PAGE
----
A vegetarian, Ashoke starts with lukhmi, which is a vegetarian variant of mutton lukhmi. "There are several similarities between names of Kashmiri and Hyderabadi dishes but the mode of cooking is different." Topping his list of preferences is dum ke aloo. "We use more of almonds and cashewnuts in the gravy while in Hyderabadi food they use yoghurt. I still remember how we used to make holes in the potatoes with knitting needles. It takes at least five hours to prepare the dish for the potatoes take time to absorb the spices."
Dum ke aloo arrives. Though here the potatoes are considerably smaller than the Kashmiri variant, they get Ashoke's approval. "Kashmiri vegetarian cuisine is as rich as the non-vegetarian wazwan, but it doesn't get that much publicity. Another speciality is khatte baigan called chukh wangon." Gulati has its distant cousin bagare baigan, the fried aubergines, and again Ashoke tucks in some with pleasure.
Ashoke is an activist filmmaker who keeps raising the issue of Kashmiri pandits from different platforms. His film Sheen on the same subject was showcased at the UN Human Rights office in Geneva and the House of Commons. "It didn't do well at the box office as expected but it was the most honest portrayal of the problem. Otherwise, filmmakers have just exploited the scenic beauty of the State." Talking of Sheen, Ashoke recalls how they cooked food on location near Rohtang Pass. "My cameraman Nadeem Khan is a good cook. We used to catch fish and he used to cook for the entire unit. But the problem was with the chicken. The chicken refused to boil in the cold conditions. Finally, we had to put soda to make it work. For me it was easy, there were plenty of carrots and other vegetables around."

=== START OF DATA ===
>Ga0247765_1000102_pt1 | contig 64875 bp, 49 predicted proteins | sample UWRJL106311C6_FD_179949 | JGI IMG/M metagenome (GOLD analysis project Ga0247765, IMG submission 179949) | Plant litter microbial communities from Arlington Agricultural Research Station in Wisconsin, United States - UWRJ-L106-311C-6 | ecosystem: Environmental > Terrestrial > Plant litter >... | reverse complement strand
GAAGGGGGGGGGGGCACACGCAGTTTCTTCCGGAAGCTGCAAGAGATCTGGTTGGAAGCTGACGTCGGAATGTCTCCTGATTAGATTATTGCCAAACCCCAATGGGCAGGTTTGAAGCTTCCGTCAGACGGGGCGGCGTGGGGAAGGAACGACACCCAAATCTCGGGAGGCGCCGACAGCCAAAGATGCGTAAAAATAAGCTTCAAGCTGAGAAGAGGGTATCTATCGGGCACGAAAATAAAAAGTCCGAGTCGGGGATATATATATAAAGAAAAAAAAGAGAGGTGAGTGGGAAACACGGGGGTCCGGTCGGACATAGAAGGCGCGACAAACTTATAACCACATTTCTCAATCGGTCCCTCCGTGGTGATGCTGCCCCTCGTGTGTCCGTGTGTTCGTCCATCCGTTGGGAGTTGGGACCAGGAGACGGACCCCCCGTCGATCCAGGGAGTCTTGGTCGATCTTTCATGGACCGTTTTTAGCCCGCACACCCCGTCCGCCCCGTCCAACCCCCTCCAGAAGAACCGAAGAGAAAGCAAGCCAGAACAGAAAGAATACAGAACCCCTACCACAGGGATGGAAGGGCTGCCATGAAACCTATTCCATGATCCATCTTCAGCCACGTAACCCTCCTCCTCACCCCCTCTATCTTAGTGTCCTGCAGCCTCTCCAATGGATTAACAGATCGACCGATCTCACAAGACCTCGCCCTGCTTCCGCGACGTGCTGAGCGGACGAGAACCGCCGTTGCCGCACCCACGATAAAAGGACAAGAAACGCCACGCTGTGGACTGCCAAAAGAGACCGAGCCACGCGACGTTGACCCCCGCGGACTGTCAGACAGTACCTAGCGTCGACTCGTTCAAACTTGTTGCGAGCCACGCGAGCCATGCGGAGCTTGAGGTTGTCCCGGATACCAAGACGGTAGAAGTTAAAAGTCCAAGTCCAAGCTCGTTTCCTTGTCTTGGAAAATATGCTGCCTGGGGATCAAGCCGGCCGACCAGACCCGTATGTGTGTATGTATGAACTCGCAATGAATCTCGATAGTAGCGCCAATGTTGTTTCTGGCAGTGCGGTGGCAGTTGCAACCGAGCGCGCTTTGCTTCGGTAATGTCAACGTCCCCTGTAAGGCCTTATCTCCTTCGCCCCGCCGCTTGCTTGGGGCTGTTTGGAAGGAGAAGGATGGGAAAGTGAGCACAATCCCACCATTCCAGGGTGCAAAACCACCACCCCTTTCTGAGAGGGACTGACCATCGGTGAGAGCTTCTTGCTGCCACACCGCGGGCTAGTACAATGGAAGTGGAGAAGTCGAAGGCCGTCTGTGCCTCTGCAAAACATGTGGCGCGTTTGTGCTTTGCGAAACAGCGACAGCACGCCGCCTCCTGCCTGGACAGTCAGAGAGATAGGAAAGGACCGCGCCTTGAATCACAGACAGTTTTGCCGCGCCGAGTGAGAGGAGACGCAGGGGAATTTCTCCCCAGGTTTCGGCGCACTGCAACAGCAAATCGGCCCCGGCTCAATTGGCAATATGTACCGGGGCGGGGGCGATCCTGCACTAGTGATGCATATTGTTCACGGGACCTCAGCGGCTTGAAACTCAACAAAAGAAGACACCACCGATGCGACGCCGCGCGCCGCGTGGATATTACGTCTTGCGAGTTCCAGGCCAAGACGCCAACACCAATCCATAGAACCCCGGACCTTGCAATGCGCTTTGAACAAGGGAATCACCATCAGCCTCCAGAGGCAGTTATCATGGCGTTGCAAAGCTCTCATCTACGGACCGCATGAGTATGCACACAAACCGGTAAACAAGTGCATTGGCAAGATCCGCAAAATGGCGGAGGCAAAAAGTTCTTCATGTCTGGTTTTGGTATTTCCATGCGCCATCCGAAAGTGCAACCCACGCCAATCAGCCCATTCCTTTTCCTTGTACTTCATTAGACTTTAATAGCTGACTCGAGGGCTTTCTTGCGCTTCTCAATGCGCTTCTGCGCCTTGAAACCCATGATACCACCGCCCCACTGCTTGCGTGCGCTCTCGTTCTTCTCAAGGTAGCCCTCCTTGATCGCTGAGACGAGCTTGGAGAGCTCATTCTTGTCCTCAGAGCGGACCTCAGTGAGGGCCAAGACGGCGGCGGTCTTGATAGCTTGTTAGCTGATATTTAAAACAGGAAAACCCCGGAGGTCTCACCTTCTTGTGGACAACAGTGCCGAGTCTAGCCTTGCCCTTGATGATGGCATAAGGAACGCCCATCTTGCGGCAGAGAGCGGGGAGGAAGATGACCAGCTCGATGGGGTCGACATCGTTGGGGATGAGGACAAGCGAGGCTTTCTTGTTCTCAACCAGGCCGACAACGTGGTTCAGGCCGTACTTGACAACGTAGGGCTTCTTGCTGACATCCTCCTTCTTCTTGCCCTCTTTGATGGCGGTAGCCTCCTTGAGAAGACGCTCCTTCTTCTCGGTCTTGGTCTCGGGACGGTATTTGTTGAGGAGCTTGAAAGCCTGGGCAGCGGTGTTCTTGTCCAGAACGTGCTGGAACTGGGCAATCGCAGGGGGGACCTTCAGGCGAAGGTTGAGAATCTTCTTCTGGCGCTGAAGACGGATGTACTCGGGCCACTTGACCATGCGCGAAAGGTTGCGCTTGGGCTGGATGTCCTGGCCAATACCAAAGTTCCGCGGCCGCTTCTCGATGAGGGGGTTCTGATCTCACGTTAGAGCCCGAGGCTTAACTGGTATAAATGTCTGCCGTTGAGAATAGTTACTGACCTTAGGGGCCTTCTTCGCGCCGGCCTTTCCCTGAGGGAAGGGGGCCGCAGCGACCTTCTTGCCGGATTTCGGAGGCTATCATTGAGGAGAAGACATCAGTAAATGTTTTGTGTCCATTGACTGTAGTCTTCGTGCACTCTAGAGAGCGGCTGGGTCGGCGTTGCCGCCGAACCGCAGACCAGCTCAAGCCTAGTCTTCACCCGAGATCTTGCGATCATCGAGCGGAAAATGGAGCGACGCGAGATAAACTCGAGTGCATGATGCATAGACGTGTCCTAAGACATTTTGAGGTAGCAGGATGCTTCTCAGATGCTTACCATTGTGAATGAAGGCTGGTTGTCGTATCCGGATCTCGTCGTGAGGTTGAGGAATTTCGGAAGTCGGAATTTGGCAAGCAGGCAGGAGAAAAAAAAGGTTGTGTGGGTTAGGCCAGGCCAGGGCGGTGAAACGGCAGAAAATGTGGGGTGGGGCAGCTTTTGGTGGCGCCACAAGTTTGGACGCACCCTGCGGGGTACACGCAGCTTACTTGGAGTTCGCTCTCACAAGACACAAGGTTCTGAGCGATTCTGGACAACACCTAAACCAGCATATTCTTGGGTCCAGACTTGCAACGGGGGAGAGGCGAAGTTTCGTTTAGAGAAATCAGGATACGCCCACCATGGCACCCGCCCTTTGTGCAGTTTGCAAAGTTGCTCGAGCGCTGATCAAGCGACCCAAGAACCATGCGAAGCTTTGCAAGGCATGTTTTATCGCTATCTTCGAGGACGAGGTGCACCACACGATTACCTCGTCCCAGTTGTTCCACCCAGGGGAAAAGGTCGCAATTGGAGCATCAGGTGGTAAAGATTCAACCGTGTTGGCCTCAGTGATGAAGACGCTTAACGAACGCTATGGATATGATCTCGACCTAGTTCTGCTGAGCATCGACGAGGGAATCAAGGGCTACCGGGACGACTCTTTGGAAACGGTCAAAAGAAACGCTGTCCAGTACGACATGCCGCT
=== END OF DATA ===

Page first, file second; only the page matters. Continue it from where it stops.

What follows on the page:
Never at home in the kitchen, Ashoke says he can make kehwa, the Kashmiri tea. "Another speciality is sheer chai which is a salty tea, very good for digestion."
Trying navratan korma, an assortment of nine vegetables, Ashoke says he is now working on a film based on the Priyadarshani Mattoo case. "As I am closely associated with the movement, I thought it apt to take the issue to celluloid. I am going to start it from the father-daughter relationship and then the rest of the story will unfold. Anupam Kher and Neetu Chandra are the lead actors."
Time for mirch ka salan and palak ki rumali and Ashoke shares how he has carried the legacy of Kashmir with him. "We still use copper plates and utensils to eat and store water. Its iron is good for health. Then my wife is from Pampore, a centre of saffron."
Ashoke doesn't have a sweet tooth. "I am no diabetic, but somehow I just can't stand the sight of sweets. Perhaps I am too sweet from inside." So double ka meetha and qubani ka meetha have to wait for those who can respect their opulence.
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Pandara Road Market
Meal for two
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